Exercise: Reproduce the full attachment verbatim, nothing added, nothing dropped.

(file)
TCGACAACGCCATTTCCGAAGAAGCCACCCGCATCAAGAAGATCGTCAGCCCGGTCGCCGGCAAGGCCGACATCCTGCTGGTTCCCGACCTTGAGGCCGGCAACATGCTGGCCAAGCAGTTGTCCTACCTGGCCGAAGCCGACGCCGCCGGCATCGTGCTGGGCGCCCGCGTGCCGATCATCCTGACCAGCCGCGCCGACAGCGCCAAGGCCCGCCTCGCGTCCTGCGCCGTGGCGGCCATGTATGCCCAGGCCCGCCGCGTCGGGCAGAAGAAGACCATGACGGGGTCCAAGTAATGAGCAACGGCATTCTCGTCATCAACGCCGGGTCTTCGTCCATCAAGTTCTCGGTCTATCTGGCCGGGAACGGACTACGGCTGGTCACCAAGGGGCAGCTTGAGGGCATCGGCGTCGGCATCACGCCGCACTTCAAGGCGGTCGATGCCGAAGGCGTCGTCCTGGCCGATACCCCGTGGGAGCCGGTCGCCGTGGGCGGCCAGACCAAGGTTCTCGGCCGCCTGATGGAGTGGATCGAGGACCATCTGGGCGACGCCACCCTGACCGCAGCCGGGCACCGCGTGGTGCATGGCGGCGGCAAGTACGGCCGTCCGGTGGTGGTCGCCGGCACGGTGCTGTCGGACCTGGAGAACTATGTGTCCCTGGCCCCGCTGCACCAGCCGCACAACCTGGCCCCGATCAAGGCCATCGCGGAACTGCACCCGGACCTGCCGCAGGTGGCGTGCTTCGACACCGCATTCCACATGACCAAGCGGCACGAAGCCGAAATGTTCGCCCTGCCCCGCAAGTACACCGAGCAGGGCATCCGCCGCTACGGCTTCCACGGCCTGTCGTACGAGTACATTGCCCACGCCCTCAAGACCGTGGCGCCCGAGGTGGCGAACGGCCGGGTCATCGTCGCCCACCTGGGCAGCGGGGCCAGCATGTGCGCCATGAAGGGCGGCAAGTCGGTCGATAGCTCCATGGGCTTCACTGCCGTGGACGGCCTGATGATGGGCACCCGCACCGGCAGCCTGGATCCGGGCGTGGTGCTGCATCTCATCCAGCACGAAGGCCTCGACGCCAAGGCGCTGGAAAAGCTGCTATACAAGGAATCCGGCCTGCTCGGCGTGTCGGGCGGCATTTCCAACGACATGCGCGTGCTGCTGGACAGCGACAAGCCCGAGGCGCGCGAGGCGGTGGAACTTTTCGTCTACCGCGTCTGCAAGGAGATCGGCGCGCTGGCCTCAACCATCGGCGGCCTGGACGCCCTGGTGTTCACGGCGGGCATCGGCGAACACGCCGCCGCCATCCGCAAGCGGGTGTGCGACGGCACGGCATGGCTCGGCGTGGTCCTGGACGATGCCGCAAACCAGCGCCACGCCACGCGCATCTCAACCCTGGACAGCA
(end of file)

TCGACAACGCCATTTCCGAAGAAGCCACCCGCATCAAGAAGATCGTCAGCCCGGTCGCCGGCAAGGCCGACATCCTGCTGGTTCCCGACCTTGAGGCCGGCAACATGCTGGCCAAGCAGTTGTCCTACCTGGCCGAAGCCGACGCCGCCGGCATCGTGCTGGGCGCCCGCGTGCCGATCATCCTGACCAGCCGCGCCGACAGCGCCAAGGCCCGCCTCGCGTCCTGCGCCGTGGCGGCCATGTATGCCCAGGCCCGCCGCGTCGGGCAGAAGAAGACCATGACGGGGTCCAAGTAATGAGCAACGGCATTCTCGTCATCAACGCCGGGTCTTCGTCCATCAAGTTCTCGGTCTATCTGGCCGGGAACGGACTACGGCTGGTCACCAAGGGGCAGCTTGAGGGCATCGGCGTCGGCATCACGCCGCACTTCAAGGCGGTCGATGCCGAAGGCGTCGTCCTGGCCGATACCCCGTGGGAGCCGGTCGCCGTGGGCGGCCAGACCAAGGTTCTCGGCCGCCTGATGGAGTGGATCGAGGACCATCTGGGCGACGCCACCCTGACCGCAGCCGGGCACCGCGTGGTGCATGGCGGCGGCAAGTACGGCCGTCCGGTGGTGGTCGCCGGCACGGTGCTGTCGGACCTGGAGAACTATGTGTCCCTGGCCCCGCTGCACCAGCCGCACAACCTGGCCCCGATCAAGGCCATCGCGGAACTGCACCCGGACCTGCCGCAGGTGGCGTGCTTCGACACCGCATTCCACATGACCAAGCGGCACGAAGCCGAAATGTTCGCCCTGCCCCGCAAGTACACCGAGCAGGGCATCCGCCGCTACGGCTTCCACGGCCTGTCGTACGAGTACATTGCCCACGCCCTCAAGACCGTGGCGCCCGAGGTGGCGAACGGCCGGGTCATCGTCGCCCACCTGGGCAGCGGGGCCAGCATGTGCGCCATGAAGGGCGGCAAGTCGGTCGATAGCTCCATGGGCTTCACTGCCGTGGACGGCCTGATGATGGGCACCCGCACCGGCAGCCTGGATCCGGGCGTGGTGCTGCATCTCATCCAGCACGAAGGCCTCGACGCCAAGGCGCTGGAAAAGCTGCTATACAAGGAATCCGGCCTGCTCGGCGTGTCGGGCGGCATTTCCAACGACATGCGCGTGCTGCTGGACAGCGACAAGCCCGAGGCGCGCGAGGCGGTGGAACTTTTCGTCTACCGCGTCTGCAAGGAGATCGGCGCGCTGGCCTCAACCATCGGCGGCCTGGACGCCCTGGTGTTCACGGCGGGCATCGGCGAACACGCCGCCGCCATCCGCAAGCGGGTGTGCGACGGCACGGCATGGCTCGGCGTGGTCCTGGACGATGCCGCAAACCAGCGCCACGCCACGCGCATCTCAACCCTGGACAGCA